We have investigated the HER catalytic activity of MX2 samples using a standard three-electrode electrochemical configuration in 0.5 M H2SO4 electrolyte (Fig. 4). In order to investigate significance of unzipping, we compare HER activity of various MoS2 samples. Figure 4a, b present the polarization curves and Tafel plots of MoS2 samples, including 1D MoS2 NRs unzipped from 1T′MoS2 (MoS2 NR), 2D 1T′MoS2 sheets (1T′MoS2S), unexfoliated bulk 1T′MoS2 (1T′MoS2B) and liquid phase exfoliated 2H MoS2 porous sheets (2HMoS2 PS). MoS2 NR exhibits the highest HER performance even with a small loading (15 µg/cm2), while attaining a current density (j) of 10 mA/cm2 at very low potential (~79 mV versus RHE). Tafel slope and exchange current density is measured to be 36.2 mV/dec and 8.8 × 10−6 A/cm2, respectively. 1T′MoS2S showed a better HER performance than 1T′MoS2 B, verifying the significance of exfoliation of layered MX2 for catalysis. Interestingly, 2HMoS2 PS showed the lowest HER performance among all samples. Even with the high density of edge sites decorating random porous morphology, the low electrical conductivity of 2H phase is a bottleneck for the overall electrocatalytic activity. Noteworthy that MoS2 NR showed lower resistance in the electrochemical impedance spectrum than 1T′ sheet due to the high charge transfer from the edge sites (Fig. 4c). The annealed MoS2 NRs showed a lower HER activity compared to 1T′MoS2 NRs (Supplementary Fig. 17A). This is in agreement with previous studies, which showed higher HER activity of 1T′ phase MoS2 to corresponding 2H phase MoS2 samples33,34. DFT studies have indicated that even though the free energy of hydrogen absorption of Mo-edge of 2H-MoS2 is comparable to that of 1T′-MoS2, the kinetics of HER is restricted due to poor charge transfer in semiconducting 2H-MoS2 leading to lower HER activity35.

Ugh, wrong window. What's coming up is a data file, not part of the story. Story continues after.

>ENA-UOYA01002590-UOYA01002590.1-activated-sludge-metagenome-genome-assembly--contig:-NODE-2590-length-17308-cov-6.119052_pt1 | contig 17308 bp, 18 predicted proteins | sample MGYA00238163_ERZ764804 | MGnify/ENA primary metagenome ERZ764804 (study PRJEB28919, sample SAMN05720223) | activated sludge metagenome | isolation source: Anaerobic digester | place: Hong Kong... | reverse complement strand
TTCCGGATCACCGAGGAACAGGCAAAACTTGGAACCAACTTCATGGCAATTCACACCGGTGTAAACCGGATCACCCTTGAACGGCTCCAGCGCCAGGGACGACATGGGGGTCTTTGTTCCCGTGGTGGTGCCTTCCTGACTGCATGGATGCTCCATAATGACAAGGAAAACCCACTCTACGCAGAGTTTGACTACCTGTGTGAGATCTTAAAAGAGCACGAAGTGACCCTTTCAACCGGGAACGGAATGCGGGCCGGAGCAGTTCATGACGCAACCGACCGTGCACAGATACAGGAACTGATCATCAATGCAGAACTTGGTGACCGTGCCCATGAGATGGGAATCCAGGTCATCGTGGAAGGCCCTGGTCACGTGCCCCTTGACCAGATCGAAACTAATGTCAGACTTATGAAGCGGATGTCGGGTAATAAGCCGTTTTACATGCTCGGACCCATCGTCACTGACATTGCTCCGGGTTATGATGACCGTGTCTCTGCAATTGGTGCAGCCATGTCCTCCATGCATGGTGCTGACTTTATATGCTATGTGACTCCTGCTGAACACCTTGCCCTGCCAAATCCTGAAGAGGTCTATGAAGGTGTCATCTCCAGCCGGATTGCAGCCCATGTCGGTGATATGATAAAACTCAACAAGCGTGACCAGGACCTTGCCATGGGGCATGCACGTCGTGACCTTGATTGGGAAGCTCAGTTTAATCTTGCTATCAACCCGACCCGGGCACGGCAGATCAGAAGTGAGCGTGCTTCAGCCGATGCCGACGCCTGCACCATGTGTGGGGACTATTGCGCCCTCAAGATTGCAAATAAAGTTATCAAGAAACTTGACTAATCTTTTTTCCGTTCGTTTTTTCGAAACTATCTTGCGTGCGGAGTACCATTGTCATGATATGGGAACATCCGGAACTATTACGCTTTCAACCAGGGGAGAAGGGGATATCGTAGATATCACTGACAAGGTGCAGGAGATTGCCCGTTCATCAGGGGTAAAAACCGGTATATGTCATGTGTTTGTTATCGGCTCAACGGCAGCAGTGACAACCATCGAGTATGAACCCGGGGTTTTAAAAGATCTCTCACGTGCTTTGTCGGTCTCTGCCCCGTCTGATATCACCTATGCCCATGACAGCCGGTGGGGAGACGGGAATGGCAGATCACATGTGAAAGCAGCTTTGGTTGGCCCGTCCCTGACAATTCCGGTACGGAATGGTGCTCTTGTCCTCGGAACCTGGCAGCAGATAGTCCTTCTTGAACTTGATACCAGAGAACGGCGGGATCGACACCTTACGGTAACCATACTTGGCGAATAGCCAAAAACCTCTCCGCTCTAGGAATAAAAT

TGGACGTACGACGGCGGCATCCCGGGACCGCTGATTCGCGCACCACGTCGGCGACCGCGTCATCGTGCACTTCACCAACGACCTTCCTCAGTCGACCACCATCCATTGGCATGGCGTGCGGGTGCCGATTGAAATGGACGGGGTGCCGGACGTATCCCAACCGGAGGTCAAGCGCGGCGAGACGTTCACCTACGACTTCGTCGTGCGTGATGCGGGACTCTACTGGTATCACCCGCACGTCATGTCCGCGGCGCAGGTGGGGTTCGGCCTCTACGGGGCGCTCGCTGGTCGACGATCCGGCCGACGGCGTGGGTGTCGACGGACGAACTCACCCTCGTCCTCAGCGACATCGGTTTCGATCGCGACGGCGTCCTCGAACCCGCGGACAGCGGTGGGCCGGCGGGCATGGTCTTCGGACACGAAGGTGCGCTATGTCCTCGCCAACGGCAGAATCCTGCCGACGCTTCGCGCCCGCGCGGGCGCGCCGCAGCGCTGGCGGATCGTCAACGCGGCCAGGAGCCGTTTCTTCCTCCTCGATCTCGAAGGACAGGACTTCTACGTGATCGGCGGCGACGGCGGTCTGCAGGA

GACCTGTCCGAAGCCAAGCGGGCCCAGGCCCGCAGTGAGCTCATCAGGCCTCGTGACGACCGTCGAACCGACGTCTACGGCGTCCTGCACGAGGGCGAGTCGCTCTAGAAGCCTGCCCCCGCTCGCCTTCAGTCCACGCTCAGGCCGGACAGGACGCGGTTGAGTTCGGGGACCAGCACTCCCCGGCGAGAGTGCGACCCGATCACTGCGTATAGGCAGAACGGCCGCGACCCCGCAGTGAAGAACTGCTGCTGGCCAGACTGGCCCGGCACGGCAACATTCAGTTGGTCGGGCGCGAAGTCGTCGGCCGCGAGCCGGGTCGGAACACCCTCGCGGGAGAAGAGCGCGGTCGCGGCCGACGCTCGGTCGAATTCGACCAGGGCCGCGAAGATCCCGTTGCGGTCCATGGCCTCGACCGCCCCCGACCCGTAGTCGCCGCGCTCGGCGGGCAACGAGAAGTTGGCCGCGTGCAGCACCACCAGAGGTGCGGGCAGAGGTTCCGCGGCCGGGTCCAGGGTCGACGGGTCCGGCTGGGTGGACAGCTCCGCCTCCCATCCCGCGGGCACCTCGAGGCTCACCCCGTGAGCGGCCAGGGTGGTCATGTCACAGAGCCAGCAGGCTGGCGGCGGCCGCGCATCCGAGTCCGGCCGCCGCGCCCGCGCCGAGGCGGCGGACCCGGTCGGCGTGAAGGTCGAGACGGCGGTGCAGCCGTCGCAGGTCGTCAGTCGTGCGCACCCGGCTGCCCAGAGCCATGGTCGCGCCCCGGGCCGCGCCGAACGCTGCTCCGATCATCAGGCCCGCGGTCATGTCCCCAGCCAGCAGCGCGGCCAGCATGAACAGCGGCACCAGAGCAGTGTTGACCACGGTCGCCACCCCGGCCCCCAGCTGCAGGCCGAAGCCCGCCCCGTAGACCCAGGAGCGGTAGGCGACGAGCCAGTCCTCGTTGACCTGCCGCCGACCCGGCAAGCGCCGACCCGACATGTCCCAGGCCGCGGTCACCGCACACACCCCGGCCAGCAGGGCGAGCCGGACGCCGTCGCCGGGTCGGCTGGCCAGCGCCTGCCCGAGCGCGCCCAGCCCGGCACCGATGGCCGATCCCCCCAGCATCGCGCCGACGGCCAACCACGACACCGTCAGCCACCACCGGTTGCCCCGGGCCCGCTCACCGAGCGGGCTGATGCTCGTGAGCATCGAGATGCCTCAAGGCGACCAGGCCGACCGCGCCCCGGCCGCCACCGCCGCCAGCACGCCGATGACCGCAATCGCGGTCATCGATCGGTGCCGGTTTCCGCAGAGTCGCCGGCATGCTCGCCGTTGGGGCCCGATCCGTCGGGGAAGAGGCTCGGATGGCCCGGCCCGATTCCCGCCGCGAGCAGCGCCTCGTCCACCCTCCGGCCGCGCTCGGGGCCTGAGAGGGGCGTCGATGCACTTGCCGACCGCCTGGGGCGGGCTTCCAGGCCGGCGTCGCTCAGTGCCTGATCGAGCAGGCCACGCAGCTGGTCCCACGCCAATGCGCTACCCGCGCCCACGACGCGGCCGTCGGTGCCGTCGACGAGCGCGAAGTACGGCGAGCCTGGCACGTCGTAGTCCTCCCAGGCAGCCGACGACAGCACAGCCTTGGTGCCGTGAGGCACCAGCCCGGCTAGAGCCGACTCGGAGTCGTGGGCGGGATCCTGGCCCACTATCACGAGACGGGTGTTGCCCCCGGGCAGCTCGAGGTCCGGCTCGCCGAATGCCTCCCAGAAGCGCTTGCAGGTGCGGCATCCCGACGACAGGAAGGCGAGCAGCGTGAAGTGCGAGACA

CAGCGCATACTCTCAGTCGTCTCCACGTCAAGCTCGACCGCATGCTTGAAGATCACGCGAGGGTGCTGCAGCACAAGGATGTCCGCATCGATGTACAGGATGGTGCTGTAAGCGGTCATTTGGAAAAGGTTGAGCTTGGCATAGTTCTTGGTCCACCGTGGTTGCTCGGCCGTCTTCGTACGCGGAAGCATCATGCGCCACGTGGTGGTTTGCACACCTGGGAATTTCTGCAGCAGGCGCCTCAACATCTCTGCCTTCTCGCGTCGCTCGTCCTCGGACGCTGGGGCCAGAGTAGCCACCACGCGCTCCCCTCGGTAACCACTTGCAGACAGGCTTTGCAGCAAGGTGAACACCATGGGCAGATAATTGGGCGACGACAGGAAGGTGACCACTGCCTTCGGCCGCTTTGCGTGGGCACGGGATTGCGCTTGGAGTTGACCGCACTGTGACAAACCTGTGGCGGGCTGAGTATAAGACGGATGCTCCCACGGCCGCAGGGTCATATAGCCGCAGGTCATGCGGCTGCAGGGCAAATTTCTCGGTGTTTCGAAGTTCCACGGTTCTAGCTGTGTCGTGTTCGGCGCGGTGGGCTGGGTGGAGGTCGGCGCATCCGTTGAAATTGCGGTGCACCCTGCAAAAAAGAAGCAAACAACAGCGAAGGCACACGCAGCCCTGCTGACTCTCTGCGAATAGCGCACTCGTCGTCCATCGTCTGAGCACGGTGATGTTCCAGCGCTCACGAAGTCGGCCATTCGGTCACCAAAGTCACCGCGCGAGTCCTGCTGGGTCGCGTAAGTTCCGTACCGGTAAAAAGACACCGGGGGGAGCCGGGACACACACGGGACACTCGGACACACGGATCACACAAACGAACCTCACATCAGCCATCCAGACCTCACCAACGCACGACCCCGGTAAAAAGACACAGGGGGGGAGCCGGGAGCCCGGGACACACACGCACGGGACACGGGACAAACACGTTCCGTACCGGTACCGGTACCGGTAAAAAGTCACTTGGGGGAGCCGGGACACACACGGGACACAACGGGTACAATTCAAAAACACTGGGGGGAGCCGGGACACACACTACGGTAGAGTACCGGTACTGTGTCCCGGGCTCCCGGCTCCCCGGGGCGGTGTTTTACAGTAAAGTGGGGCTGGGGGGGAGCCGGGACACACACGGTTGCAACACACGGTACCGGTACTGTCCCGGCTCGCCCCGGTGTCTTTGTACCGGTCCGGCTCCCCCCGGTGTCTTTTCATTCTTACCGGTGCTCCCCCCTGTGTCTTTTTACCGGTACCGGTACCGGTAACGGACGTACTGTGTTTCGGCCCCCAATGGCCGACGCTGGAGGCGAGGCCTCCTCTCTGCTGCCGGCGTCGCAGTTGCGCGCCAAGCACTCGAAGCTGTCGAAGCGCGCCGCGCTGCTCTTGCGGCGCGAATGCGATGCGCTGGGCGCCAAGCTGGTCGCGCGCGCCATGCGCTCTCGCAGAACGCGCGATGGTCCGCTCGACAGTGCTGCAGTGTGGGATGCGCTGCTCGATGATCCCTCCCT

Indeed, the optimal integration of dense edge active sites with metallic 1T′ phase is unambiguously demonstrated by the excellent electrocatalytic HER kinetics for all MX2 NRs (Fig. 4d, Supplementary Fig. 17B–E). A comparison of electrochemical activities among the previously reported 2D MX2 catalysts and our unzipped MX2 is provided (Supplementary Table 1). Another critical feature for the viable HER catalyst is electrochemical stability. The HER polarization curve of MoS2 NR displays no significant modification (ΔV = 3 mV @ 25 mA/cm2) after a 10,000 cycling test, which verifies a long-term durability (Fig. 4e). Notably, we did not observe any metal contamination even after 10,000 cycles (Fig. 4f).
MoS2 NR shows a highly stable current density under continuous operation at 80 mV for 20 h (Fig. 4g). Post catalysis characterization suggests that MoS2 NRs can endure the long-term electrochemical stressing, as evidenced by the morphology or chemical state characterization (Fig. 4h, i). The NRs displayed wrinkled morphology and slight aggregation, presumably due to the residual nafion contamination during electrode preparation, but well-maintained the 1T′ crystal structure (Supplementary Fig. 18).